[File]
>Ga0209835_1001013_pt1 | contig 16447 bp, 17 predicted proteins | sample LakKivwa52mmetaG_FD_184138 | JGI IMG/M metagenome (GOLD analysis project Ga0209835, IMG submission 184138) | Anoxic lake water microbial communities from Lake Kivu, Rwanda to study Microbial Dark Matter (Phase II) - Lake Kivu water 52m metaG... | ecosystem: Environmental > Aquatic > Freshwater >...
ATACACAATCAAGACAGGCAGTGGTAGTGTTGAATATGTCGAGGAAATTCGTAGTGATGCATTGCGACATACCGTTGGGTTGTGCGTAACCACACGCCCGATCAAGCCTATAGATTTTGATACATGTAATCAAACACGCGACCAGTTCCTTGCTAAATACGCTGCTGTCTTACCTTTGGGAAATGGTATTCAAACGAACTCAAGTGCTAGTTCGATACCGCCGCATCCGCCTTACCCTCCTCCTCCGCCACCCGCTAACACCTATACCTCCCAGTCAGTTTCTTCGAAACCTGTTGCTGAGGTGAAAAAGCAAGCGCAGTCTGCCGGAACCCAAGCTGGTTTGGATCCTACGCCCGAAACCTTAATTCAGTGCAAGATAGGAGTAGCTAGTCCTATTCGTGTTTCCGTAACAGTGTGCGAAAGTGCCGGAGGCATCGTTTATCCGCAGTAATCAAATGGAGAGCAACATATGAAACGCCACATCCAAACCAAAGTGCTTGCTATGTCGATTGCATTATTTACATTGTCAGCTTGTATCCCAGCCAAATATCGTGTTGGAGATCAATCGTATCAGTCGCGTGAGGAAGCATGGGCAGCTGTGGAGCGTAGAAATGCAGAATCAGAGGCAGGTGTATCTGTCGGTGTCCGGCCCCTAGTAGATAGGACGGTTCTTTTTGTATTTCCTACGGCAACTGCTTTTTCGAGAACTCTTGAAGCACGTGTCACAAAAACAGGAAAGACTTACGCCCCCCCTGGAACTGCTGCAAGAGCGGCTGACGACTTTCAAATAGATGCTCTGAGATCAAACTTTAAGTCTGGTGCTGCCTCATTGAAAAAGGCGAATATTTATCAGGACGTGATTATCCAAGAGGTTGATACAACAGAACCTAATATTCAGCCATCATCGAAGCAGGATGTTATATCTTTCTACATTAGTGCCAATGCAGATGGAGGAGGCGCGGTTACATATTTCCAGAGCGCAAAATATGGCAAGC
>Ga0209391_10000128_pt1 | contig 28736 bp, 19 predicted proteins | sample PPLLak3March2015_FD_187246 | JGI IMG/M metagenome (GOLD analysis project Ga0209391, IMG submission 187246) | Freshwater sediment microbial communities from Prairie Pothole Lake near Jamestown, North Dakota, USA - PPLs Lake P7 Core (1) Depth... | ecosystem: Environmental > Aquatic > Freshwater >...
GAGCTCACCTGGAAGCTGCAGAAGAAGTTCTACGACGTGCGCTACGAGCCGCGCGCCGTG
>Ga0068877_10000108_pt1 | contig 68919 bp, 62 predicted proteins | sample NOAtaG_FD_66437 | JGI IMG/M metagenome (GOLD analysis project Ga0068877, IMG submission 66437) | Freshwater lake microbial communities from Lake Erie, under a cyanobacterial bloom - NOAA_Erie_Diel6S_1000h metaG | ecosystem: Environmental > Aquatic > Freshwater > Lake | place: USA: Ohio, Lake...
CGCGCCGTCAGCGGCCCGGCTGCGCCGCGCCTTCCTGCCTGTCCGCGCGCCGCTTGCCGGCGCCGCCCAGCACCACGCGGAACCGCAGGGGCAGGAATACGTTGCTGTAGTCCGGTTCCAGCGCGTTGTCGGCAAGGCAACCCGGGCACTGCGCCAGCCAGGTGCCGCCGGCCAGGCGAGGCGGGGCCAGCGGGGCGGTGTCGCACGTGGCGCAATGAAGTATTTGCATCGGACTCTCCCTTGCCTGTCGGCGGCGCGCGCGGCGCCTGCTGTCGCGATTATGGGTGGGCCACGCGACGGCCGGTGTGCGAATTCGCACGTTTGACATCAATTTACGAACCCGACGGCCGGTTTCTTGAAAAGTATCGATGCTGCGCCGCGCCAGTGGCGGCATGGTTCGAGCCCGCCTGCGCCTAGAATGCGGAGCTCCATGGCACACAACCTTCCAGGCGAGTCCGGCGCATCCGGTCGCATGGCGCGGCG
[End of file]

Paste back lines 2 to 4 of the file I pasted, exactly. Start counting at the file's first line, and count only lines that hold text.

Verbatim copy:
ATACACAATCAAGACAGGCAGTGGTAGTGTTGAATATGTCGAGGAAATTCGTAGTGATGCATTGCGACATACCGTTGGGTTGTGCGTAACCACACGCCCGATCAAGCCTATAGATTTTGATACATGTAATCAAACACGCGACCAGTTCCTTGCTAAATACGCTGCTGTCTTACCTTTGGGAAATGGTATTCAAACGAACTCAAGTGCTAGTTCGATACCGCCGCATCCGCCTTACCCTCCTCCTCCGCCACCCGCTAACACCTATACCTCCCAGTCAGTTTCTTCGAAACCTGTTGCTGAGGTGAAAAAGCAAGCGCAGTCTGCCGGAACCCAAGCTGGTTTGGATCCTACGCCCGAAACCTTAATTCAGTGCAAGATAGGAGTAGCTAGTCCTATTCGTGTTTCCGTAACAGTGTGCGAAAGTGCCGGAGGCATCGTTTATCCGCAGTAATCAAATGGAGAGCAACATATGAAACGCCACATCCAAACCAAAGTGCTTGCTATGTCGATTGCATTATTTACATTGTCAGCTTGTATCCCAGCCAAATATCGTGTTGGAGATCAATCGTATCAGTCGCGTGAGGAAGCATGGGCAGCTGTGGAGCGTAGAAATGCAGAATCAGAGGCAGGTGTATCTGTCGGTGTCCGGCCCCTAGTAGATAGGACGGTTCTTTTTGTATTTCCTACGGCAACTGCTTTTTCGAGAACTCTTGAAGCACGTGTCACAAAAACAGGAAAGACTTACGCCCCCCCTGGAACTGCTGCAAGAGCGGCTGACGACTTTCAAATAGATGCTCTGAGATCAAACTTTAAGTCTGGTGCTGCCTCATTGAAAAAGGCGAATATTTATCAGGACGTGATTATCCAAGAGGTTGATACAACAGAACCTAATATTCAGCCATCATCGAAGCAGGATGTTATATCTTTCTACATTAGTGCCAATGCAGATGGAGGAGGCGCGGTTACATATTTCCAGAGCGCAAAATATGGCAAGC
>Ga0209391_10000128_pt1 | contig 28736 bp, 19 predicted proteins | sample PPLLak3March2015_FD_187246 | JGI IMG/M metagenome (GOLD analysis project Ga0209391, IMG submission 187246) | Freshwater sediment microbial communities from Prairie Pothole Lake near Jamestown, North Dakota, USA - PPLs Lake P7 Core (1) Depth... | ecosystem: Environmental > Aquatic > Freshwater >...
GAGCTCACCTGGAAGCTGCAGAAGAAGTTCTACGACGTGCGCTACGAGCCGCGCGCCGTG